[AAS has migrated their email system to Microsoft Exchange, so please check your spam folder if you did not receive the newsletter this week. It is no longer possible to subscribe or unsubscribe to the AASWomen newsletter by means of Google Groups. We have updated our subscribe and unsubscribe instructions below. Please follow us on social media for updates and thank you for bearing with us as we work out all the kinks.
Twitter @AAS_Women, Facebook https://bit.ly/2PkU9of]

This week's issues:

1. Crosspost: Pre-registration Open for the Inclusive Astronomy 2 Conference
2. Register now to watch the first Astro2020 steering committee meeting!
3. Education Professional Development Mini-Grant Opportunity Now Open
4. Women are less supportive of space exploration – getting a woman on the Moon might change that
5. Astronaut Barbie has landed, and it’s one giant leap for women in STEM 
ESA Astronaut Samantha Cristoforetti
and her Barbie (stylist.co.uk image)
6. How a decision-analysis tool helped one scientist couple make some tough career choices
7. These young scientists will shape the next 50 years of Moon research  
8. Queer voices in palaeontology  
9. How I lost my identity — and embraced a new one
10. Why Men Thought Women Weren’t Made to Vote
11. Who gets grant money? The (gendered) words decide.
12. How to Submit to the AASWomen Newsletter
13. How to Subscribe or Unsubscribe to the AASWomen Newsletter
14. Access to Past Issues of the AASWomen Newsletter

Monday, July 8, 2019

Crosspost: Pre-registration Open for the Inclusive Astronomy 2 Conference

It has been four years since the 2015 Nashville Inclusive Astronomy meeting, an event that brought astronomers together with sociologists, policy makers, and leaders in the field to discuss issues affecting underrepresented groups in astronomy. The Nashville Recommendations, which emphasize equity and intersectionality, build upon a rich history of work to broaden participation and improve climates.

We now have the opportunity to bring together the astronomy community to discuss the current state of the profession and make recommendations for the 2020s and beyond. Specifically, we will discuss community expectations on inclusivity and representation, evaluate our progress towards meeting equity goals, and address the needs of marginalized groups in the workforce. We will advance these broad goals by focusing on barriers in professional development (e.g., training, jobs, promotion, tenure) and barriers to accessing resources (e.g., funding, telescopes, facilities, data).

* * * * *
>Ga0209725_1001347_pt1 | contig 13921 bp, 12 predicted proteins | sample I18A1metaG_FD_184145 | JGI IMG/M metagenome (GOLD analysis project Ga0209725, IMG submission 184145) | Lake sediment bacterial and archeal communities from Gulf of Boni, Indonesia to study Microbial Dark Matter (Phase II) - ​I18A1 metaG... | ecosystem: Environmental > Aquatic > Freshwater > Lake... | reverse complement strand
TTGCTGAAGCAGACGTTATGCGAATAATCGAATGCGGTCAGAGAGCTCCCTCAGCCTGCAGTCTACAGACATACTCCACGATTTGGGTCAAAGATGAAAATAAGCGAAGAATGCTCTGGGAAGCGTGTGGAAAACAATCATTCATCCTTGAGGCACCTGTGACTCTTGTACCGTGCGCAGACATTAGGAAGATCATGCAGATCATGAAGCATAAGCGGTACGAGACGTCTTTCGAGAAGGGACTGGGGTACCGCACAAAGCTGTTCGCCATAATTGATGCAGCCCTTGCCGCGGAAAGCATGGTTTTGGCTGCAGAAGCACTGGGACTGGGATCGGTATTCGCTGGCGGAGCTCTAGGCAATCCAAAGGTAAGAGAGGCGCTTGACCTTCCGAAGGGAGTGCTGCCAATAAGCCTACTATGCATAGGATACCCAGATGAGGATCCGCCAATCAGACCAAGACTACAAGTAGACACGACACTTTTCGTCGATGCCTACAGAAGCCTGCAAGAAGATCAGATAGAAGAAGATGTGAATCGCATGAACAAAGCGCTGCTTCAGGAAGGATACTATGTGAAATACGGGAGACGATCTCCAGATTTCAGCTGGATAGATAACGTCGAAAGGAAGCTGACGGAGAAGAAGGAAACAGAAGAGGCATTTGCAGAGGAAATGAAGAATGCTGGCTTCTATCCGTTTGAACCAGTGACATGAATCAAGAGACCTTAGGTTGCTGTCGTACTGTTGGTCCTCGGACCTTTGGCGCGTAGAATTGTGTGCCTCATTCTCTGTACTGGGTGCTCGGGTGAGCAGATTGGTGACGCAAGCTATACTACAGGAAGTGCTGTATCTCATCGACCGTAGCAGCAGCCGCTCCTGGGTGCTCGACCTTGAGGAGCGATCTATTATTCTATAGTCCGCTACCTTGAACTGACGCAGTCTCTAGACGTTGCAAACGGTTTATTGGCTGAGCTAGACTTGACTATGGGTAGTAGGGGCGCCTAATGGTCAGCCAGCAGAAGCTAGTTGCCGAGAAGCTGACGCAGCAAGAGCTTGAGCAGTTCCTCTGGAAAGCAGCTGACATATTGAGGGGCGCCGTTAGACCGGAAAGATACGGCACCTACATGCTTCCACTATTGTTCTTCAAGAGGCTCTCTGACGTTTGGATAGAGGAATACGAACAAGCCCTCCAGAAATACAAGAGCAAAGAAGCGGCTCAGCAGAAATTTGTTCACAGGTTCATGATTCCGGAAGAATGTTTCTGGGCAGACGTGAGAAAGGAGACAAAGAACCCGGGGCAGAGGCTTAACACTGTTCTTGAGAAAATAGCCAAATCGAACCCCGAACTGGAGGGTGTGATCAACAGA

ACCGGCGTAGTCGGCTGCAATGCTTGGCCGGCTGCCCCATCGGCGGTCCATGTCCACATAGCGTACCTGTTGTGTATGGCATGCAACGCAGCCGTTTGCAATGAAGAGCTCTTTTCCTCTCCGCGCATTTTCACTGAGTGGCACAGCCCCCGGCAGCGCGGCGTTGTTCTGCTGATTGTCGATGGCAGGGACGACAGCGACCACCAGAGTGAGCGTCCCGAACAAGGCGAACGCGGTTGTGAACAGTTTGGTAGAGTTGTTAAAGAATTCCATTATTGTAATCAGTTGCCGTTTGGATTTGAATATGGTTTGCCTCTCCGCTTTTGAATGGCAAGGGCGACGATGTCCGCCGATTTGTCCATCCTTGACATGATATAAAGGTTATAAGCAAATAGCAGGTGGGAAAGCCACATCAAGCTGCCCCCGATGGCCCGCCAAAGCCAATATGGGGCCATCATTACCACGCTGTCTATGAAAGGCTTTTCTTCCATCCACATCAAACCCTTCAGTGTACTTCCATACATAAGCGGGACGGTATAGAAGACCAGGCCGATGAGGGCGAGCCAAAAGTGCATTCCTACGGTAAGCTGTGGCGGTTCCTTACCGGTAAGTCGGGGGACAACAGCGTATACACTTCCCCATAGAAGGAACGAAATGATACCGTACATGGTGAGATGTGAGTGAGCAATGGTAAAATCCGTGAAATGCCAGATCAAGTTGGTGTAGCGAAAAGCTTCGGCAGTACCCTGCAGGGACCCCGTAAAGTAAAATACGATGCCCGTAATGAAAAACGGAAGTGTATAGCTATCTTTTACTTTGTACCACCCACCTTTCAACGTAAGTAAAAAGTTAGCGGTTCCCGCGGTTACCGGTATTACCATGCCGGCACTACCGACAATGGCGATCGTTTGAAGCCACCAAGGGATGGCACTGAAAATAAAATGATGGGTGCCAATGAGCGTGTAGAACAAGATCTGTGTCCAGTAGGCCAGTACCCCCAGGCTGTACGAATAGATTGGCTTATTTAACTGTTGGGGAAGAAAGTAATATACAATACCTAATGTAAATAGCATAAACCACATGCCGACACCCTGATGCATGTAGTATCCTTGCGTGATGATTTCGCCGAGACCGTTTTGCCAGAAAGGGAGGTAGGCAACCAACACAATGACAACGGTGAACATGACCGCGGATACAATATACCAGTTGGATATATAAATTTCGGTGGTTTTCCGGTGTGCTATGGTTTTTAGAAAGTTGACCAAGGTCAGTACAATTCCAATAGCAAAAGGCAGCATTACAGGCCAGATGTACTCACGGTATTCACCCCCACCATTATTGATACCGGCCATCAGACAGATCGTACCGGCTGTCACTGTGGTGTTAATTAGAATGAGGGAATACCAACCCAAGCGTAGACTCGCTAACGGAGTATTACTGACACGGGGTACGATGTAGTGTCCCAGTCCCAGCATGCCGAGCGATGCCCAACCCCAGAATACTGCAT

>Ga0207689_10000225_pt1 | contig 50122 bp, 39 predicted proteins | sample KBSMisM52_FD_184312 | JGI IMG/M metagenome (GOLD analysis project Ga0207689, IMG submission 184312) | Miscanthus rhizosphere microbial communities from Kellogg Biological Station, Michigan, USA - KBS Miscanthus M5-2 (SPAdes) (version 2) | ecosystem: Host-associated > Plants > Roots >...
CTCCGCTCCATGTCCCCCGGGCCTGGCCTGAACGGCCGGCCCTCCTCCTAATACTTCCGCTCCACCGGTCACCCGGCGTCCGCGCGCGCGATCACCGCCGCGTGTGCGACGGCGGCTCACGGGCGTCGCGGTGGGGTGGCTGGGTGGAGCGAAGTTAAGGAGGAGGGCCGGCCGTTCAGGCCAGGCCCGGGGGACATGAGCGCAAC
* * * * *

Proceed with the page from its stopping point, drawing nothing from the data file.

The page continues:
Friday, July 5, 2019

AASWomen Newsletter for July 5, 2019

AAS Committee on the Status of Women AAS Committee on the Status of Women
Issue of July 05, 2019

eds: Nicolle Zellner, Heather Flewelling, Maria Patterson, JoEllen McBride, and Alessandra Aloisi

[AAS has migrated their email system to Microsoft Exchange, so please check your spam folder if you did not receive the newsletter this week. It is no longer possible to subscribe or unsubscribe to the AASWomen newsletter by means of Google Groups. We have updated our subscribe and unsubscribe instructions below. Please follow us on social media for updates and thank you for bearing with us as we work out all the kinks.
Twitter @AAS_Women Facebook https://bit.ly/2PkU9of

Shawn Hitchcock (center) works with graduate students Fatima Olayemi Obe (left) and Marian Aba Addo, see item 4


This week's issues:

1. The Advocacy Axis

2. NASA changes how it divvies up telescope time to reduce gender bias